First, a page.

The United Kingdom kept its privileged use of the harbour at Corfu. The origins of the first people to inhabit the island, which occurred during the last years of the Neolithic period, are not clear; the traces of buildings, walls and a road from this time period prove that life existed and continued to do so during the Early Hellenic era. In the years some of the population migrated to part of the island; the buildings and walls that were excavated showed the lifestyle of this period had remained primitive. During the Mycenaean period, Ithaca rose to the highest level of its ancient history. Based on the Odyssey and oral traditions, it is believed that the island became the capital of the Ionian Kingdom-State, which included the surrounding lands, was referred to as one of the most powerful states of that time; the Ithacans were characterized as great navigators and explorers with daring expeditions reaching further than the Mediterranean Sea. The epic poems of Homer, the Iliad and the Odyssey, shed some light on Bronze-Age Ithaca.
Those poems are thought to have been composed sometime in the 9th or 8th centuries BC, but may have made use of older mythological and poetic traditions. Recent studies concluded. After the end of the Mycenaean period Ithaca's influence diminished, it came under the jurisdiction of the nearest large island. During the ancient Hellenic prime, independent organized life continued in the northern and southern part of the island. In the southern part, in the area of Aetos, the town Alalcomenae was founded. From this period, many objects of important historical value have been found during excavations. Among these objects are coins imprinted with the name Ithaca and the image of Odysseus which suggest that the island was self-governed. According to the different periods and circumstances, the population of the island kept changing. Although there is no definite numerical information until the Venetian period, it is believed that from the Mycenaean to the Byzantine period, the number of inhabitants was several thousand, who lived in the northern part of Ithaca.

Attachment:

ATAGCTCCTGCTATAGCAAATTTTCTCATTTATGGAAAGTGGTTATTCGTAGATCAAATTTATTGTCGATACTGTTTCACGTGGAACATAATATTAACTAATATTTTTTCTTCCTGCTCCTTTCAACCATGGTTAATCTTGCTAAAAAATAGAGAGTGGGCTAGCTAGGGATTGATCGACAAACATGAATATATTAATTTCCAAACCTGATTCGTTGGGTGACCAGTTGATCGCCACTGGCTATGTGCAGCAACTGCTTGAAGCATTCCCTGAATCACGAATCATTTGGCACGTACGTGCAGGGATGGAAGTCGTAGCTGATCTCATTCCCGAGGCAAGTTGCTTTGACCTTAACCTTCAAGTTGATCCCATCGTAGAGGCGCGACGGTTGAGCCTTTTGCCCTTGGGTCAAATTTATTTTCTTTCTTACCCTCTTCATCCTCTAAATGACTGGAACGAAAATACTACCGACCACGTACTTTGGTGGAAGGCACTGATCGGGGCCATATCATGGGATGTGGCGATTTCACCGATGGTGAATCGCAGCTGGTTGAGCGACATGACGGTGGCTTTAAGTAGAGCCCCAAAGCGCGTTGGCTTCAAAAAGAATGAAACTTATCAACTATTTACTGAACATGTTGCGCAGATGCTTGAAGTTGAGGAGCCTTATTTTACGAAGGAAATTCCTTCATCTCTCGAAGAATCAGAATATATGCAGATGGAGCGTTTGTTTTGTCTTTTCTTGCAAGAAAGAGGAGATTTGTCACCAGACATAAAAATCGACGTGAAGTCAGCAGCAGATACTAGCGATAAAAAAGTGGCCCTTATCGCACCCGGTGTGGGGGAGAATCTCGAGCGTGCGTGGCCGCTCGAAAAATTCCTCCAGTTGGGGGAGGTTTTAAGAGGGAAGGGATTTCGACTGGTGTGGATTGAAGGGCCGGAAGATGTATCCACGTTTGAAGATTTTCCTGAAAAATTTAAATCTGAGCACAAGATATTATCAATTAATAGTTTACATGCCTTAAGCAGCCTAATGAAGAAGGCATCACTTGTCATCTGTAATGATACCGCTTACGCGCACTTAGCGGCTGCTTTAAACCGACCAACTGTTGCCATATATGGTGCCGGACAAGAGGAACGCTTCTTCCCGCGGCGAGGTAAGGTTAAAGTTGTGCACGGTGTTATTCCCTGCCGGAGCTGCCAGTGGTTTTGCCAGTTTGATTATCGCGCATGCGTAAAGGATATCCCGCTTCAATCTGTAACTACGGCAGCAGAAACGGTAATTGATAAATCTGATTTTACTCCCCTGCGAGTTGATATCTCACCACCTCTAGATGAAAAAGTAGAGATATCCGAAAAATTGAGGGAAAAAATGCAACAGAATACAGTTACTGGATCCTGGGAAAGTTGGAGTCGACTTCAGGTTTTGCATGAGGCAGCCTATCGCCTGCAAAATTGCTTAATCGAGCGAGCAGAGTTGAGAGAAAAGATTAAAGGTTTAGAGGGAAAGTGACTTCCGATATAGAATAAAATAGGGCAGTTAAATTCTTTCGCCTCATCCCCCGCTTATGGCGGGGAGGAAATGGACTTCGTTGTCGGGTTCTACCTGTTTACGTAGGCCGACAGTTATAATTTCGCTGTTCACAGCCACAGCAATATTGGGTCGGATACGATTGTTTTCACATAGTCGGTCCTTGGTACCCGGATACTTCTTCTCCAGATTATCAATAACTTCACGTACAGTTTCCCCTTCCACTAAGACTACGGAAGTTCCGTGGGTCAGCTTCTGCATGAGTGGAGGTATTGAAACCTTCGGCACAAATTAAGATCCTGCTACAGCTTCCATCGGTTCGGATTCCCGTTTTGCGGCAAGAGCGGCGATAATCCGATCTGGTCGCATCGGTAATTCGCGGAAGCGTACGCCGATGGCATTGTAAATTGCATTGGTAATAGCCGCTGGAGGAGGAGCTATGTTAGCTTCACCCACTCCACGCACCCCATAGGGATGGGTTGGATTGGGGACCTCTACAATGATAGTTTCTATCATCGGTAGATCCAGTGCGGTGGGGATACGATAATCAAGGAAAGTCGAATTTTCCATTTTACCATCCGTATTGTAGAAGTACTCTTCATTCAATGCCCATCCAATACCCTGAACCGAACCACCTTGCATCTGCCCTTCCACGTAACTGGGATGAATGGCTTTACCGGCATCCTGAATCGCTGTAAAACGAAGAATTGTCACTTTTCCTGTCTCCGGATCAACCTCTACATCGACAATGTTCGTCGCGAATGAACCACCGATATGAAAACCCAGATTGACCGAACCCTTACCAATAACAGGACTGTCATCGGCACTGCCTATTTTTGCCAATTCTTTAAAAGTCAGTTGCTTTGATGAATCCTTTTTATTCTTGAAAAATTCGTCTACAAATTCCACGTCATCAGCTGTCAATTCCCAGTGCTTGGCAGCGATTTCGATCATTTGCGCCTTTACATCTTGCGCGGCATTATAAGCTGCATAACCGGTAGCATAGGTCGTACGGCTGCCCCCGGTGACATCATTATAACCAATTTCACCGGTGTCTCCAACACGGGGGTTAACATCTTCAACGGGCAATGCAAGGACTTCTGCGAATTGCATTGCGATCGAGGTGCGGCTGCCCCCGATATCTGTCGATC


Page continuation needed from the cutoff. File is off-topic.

During the Middle Ages, the population decreased due to the continuous invasions of pirates, forcing the people to establish settlements and live in the mountains. In 1479, Ottoman forces reached the islands and many of the people fled from the island out of fear of the new Turkish settlers; those that remained hid in the mountains to avoid the pirates who controlled the channel between Cephalonia and Ithaca and the bays of the island. In the following five years, the Turks and Venetians laid claim to the islands diplomatically. Possession of the islands was taken by the Ottoman Empire from 1484 to 1499. During this period, the Venetians had strength